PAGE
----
The other style is a front loading pack. These function more like conventional luggage where you unzip a large flap on the front of the pack, giving you full access to the interior. They tend to be a bit wider and have a more rectangular shape. However, they may not include some of the comfort features of the other style. They also tend to be a bit heavier. But, if you’re not planning to carry it for hours on end and you want a more luggage-like experience, this type of pack may be the better choice for you. If it is, check out the Tortuga Outbreaker. It has a ton of comfort and convenience features typically not found on these types of bags. It’s like having a backpack, carry-on and a laptop bag all rolled into one. Much like Osprey, they offer a lifetime warranty, albeit limited to materials and craftsmanship.
Watch Your Weight
Weight is another concern; which is actually twofold. First, the pack has to support the amount of weight you plan to carry. I typically aim for under 25 lbs when I travel (unless I’m also carrying camping gear), which might be at the high end for some. If you can whittle your kit down to 15-20 lbs, even better. The best approach is to gather all the effects you plan to pack and weigh them. This will give you a good idea of how much weight your pack must support. Next, you need to consider the weight of the pack itself. This can range widely from under two to over six pounds. That might not sound like a lot, but an extra four pounds feels a lot heavier the longer you carry it.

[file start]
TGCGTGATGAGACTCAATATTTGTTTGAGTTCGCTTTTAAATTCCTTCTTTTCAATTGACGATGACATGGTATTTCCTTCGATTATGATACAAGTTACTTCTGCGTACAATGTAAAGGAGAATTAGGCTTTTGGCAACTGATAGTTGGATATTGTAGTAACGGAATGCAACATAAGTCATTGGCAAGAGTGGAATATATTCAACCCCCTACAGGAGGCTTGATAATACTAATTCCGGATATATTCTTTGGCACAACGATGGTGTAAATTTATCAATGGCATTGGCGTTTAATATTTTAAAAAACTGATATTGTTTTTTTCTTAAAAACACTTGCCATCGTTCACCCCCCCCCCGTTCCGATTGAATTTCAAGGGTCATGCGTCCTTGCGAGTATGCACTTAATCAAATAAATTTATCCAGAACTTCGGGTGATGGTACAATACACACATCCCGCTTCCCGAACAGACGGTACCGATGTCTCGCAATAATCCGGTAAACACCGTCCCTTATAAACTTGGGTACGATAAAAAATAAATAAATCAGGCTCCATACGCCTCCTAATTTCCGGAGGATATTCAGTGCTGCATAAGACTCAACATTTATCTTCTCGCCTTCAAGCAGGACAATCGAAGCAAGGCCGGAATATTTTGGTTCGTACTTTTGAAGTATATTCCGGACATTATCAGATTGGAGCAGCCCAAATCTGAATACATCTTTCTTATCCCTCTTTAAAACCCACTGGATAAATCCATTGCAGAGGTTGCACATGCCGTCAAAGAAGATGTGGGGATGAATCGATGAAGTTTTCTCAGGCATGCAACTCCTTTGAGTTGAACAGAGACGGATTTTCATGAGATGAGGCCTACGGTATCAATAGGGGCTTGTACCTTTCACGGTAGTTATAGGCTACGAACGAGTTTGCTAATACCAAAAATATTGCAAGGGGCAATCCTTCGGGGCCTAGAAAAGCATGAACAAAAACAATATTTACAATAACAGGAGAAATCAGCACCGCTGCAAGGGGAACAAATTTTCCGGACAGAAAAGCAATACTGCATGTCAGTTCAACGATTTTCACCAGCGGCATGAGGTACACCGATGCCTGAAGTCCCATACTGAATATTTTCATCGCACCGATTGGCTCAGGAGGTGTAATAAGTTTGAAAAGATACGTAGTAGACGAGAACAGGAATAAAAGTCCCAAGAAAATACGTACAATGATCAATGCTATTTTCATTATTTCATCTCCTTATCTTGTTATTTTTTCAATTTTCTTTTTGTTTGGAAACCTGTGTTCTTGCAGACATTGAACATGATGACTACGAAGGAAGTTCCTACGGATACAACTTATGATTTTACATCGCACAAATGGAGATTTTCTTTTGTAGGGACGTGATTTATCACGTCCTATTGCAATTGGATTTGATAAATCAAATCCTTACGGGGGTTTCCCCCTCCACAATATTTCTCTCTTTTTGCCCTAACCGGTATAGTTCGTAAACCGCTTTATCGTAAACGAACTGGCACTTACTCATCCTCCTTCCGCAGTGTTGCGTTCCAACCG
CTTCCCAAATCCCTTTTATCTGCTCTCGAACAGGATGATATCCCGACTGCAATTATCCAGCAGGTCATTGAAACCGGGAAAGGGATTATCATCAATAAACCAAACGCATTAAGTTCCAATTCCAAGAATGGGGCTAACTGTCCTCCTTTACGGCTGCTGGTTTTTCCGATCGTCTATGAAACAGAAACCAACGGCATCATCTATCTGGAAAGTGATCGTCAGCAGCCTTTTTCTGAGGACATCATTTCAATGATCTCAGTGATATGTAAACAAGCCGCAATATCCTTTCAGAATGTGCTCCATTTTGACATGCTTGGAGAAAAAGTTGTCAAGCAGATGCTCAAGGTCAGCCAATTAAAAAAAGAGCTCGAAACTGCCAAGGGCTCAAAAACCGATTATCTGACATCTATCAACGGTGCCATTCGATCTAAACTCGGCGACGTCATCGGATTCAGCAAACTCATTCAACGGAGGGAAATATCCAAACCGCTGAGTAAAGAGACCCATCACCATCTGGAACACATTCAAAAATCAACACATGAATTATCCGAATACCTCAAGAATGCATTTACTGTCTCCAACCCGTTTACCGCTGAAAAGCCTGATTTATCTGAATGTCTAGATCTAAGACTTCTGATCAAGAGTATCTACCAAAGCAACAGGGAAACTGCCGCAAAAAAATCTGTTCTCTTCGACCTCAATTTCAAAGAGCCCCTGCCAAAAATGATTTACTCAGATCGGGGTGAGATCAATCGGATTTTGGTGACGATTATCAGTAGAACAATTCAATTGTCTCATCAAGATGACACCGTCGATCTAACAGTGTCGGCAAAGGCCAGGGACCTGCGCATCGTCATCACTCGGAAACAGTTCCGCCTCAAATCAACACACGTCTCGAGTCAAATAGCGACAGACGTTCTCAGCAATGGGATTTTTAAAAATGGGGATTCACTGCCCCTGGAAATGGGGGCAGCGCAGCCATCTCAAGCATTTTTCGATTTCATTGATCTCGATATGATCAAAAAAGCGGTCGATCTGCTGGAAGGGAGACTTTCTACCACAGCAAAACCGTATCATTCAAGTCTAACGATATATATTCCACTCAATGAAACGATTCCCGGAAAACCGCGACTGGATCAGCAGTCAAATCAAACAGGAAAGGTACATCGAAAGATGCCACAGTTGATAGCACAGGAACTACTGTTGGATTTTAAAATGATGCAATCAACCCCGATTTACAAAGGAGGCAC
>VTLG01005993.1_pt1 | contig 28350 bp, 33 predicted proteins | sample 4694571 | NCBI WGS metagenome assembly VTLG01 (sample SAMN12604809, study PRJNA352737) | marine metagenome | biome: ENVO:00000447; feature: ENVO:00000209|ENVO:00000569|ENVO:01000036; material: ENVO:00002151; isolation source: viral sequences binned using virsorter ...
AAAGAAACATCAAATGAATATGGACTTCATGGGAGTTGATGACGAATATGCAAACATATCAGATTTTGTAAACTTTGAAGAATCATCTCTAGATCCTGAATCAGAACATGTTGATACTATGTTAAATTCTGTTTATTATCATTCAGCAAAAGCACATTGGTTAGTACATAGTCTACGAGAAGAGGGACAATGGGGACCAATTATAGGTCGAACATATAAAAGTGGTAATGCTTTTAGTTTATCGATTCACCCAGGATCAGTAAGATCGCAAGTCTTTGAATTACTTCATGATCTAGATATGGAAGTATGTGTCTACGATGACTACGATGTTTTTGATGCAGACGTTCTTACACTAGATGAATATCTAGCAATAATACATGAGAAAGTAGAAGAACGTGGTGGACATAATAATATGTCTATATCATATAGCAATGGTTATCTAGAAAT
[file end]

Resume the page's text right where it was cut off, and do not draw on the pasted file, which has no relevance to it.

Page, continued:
Durability = Built to Last
Finally, you must consider durability. This pack has to survive the normal rigors of travel (scuffs, scrapes, snags, mishandling, etc.) while keeping your belongings secure and organized. The best options use high-quality materials and craftsmanship. Look for durable nylon fabrics, beefy zippers, heavy-duty stitching, and reinforced corners. Most reputable backpack manufacturers back their product with a reasonable guarantee and some (as seen in the above suggestions) even offer a lifetime warranty.